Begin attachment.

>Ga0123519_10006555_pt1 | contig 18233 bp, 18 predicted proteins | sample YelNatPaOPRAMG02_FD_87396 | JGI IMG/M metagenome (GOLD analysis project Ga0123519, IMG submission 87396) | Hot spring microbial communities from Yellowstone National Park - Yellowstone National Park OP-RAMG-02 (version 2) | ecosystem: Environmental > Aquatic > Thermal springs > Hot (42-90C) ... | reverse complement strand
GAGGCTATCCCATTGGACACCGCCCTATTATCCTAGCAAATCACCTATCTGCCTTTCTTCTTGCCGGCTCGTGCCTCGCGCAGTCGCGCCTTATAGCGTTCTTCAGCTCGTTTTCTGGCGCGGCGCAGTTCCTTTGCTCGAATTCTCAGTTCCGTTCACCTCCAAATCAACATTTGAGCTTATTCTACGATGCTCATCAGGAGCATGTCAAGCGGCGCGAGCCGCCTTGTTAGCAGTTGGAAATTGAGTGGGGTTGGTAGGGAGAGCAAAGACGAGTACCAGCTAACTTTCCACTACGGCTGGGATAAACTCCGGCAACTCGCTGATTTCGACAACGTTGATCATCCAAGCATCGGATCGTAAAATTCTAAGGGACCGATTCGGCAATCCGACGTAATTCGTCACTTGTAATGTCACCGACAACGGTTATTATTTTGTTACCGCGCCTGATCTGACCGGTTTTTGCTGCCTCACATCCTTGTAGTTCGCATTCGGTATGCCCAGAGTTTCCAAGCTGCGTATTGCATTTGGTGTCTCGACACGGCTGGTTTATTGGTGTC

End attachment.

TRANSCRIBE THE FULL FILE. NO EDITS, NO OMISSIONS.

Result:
>Ga0123519_10006555_pt1 | contig 18233 bp, 18 predicted proteins | sample YelNatPaOPRAMG02_FD_87396 | JGI IMG/M metagenome (GOLD analysis project Ga0123519, IMG submission 87396) | Hot spring microbial communities from Yellowstone National Park - Yellowstone National Park OP-RAMG-02 (version 2) | ecosystem: Environmental > Aquatic > Thermal springs > Hot (42-90C) ... | reverse complement strand
GAGGCTATCCCATTGGACACCGCCCTATTATCCTAGCAAATCACCTATCTGCCTTTCTTCTTGCCGGCTCGTGCCTCGCGCAGTCGCGCCTTATAGCGTTCTTCAGCTCGTTTTCTGGCGCGGCGCAGTTCCTTTGCTCGAATTCTCAGTTCCGTTCACCTCCAAATCAACATTTGAGCTTATTCTACGATGCTCATCAGGAGCATGTCAAGCGGCGCGAGCCGCCTTGTTAGCAGTTGGAAATTGAGTGGGGTTGGTAGGGAGAGCAAAGACGAGTACCAGCTAACTTTCCACTACGGCTGGGATAAACTCCGGCAACTCGCTGATTTCGACAACGTTGATCATCCAAGCATCGGATCGTAAAATTCTAAGGGACCGATTCGGCAATCCGACGTAATTCGTCACTTGTAATGTCACCGACAACGGTTATTATTTTGTTACCGCGCCTGATCTGACCGGTTTTTGCTGCCTCACATCCTTGTAGTTCGCATTCGGTATGCCCAGAGTTTCCAAGCTGCGTATTGCATTTGGTGTCTCGACACGGCTGGTTTATTGGTGTC